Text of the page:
Sunday, September 3, 2017

Building an affordable '50s-'60s vintage baseball card set

Unless money isn't an issue for you, buying complete sets from the '50s-'60s really isn't an option for many people.  The oldest complete set I ever purchased was the 1974 Topps set (although my 1973 Topps set was purchased nearly complete).  From 1972 back, I had to piecemeal my sets, mostly individually, but with a few small lots.  Instead of just working on one set at a time like I did for newer sets, I expanded into collecting 2-3 sets at a time in order to take advantage of the best card deals in a high-priced market.  When I finally finished off the '70s decade, the world of '50s-'60s vintage finally opened up to me.

My experience is that if you focus on only one set at a time, you'll end up greatly overpaying for cards in order to complete each set.  Short-printed high-number cards really become an issue from 1967 back.  Unless there are specific years that really appeal to you, trying to work in reverse chronological order becomes really tough prior to the 1968 Topps set.  There actually were 2 sets that appealed to me, which really started my out-of-order vintage collecting: 1954 Topps and 1962 Topps.  Anytime I could find a good deal on cards from my favorite 2 sets, I bought them.  Other than that, I began focusing on cards that were selling much lower than book value without much regard for specific sets.  

Some vintage sets seemed relatively easier to find good deals on than other sets, so I continued buying as many of those as I could get, like '69T, '68T, '65T, '64T, '60T, '59T, '55T, '53T, and '51T.  Other sets seemed to cost relatively higher than others, so I tended to focus less on those like '67T, '66T, '63T, '61T, '58T, '57T, '56T, and '52T.  The number of strategies are really endless--specific set, lowest cost, or collect them all, etc.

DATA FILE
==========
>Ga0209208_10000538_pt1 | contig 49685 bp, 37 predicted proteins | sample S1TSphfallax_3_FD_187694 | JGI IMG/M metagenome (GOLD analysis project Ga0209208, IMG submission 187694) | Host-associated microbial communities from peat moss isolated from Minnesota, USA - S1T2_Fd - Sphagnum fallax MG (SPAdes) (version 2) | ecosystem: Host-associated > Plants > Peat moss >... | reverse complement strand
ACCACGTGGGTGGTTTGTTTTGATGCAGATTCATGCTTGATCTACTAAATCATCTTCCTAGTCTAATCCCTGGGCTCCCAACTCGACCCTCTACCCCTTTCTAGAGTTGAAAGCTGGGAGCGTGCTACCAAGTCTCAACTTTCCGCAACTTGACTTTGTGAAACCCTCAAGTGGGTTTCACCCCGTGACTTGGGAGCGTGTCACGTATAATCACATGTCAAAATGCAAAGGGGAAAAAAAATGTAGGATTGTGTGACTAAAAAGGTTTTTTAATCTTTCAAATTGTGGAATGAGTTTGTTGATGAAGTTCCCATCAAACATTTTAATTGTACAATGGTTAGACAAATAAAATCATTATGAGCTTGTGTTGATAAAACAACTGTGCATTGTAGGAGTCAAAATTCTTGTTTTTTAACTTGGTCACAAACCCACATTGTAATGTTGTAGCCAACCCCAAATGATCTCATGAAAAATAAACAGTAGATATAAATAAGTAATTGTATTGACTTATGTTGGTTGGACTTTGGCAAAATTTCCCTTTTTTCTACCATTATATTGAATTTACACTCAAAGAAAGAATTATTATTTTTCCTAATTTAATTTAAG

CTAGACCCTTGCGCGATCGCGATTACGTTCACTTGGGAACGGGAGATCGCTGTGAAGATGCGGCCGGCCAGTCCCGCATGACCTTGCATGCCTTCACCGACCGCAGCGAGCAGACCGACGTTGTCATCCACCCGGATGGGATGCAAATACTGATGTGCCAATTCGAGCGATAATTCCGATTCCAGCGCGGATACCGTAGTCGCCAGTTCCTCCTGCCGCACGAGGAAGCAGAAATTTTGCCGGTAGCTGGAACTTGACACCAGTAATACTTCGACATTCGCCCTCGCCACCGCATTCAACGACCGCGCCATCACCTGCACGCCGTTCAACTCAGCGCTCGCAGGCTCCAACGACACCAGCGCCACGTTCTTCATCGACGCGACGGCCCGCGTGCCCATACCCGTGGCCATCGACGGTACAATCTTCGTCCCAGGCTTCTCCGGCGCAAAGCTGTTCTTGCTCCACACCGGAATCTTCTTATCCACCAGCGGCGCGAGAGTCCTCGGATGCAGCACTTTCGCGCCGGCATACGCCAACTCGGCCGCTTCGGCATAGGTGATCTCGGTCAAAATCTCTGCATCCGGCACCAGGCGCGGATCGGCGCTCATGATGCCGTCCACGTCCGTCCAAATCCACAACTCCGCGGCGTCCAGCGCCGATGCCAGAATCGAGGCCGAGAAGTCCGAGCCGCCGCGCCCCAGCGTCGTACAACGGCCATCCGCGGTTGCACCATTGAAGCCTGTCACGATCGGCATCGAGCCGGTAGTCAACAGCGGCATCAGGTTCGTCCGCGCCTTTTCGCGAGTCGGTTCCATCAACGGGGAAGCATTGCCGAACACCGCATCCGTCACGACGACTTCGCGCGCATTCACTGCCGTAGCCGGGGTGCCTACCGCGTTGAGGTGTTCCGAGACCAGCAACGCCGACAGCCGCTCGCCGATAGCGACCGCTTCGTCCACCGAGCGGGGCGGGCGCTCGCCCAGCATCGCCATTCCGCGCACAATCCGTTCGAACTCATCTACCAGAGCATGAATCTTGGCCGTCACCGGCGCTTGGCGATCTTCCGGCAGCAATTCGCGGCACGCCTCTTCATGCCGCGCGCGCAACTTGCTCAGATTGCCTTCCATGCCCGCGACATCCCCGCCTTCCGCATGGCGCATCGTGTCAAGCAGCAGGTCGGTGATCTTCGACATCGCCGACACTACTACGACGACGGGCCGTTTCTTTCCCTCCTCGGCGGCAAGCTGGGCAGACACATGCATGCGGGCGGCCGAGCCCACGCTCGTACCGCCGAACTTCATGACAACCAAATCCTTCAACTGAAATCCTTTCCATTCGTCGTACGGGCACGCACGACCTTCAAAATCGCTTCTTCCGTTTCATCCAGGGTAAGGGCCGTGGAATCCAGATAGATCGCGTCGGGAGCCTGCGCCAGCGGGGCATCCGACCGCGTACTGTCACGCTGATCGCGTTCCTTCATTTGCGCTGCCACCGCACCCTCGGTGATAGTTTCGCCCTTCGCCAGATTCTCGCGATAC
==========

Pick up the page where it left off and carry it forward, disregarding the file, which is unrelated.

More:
The 1951 Topps set is not as obscure as it was at the start of the 2010's decade, and has greatly risen in price despite the lower listed book values.  Most people seemed to focus on the 1952 Topps set, which is significantly more expensive.  The same goes for the 1957 Topps set, which was the first set to feature standard sized cards like we're used to today--and you're going to pay for it too.  The 1955-1956 sets have half the number of cards, and cost about the same as the 1957 set, so I bought some 8-pocket pages and bought some of those.                 

Some other key factors to consider are the cost of key star cards, the cost of short-printed cards, and the number of cards in the set.  I actually just went for the deals, and eventually I started to compile what started to look like a partial set, which would motivate me to focus getting more cards from that set.  The statistics on my "set completion" tab shows where I was able to see progress.  I still try to focus somewhat on reverse chronological order, but it's the deals that ultimately attract my dollars.  

As of today, I've managed to complete 5051 of the 5991 total base cards from the 1960's (84.3%), and 1366 of the 3057 total base cards from the 1950's (44.6%).  Those total numbers consider 2 variations from the 1969 set and 2 variations from the 1951 set.  


  1. What specific set from the 60s do you think would be the easiest and cheapest to complete. Thx

  2. 1969 Topps was the easiest and cheapest of the 60's set for me to complete. 1968 was the second easiest. After that, 1965 1964 and 1960 are the next easiest in no particular order. 1961 1962 1963 1966 and 1967 are all tough.

  3. Working on 1969 Topps set there are lots of good deals out there. I buy my cards from Greg Morris cards. Their cards are always in nice condition.

  4. 1962 is most definitely the toughest to make a master set with all the green tints.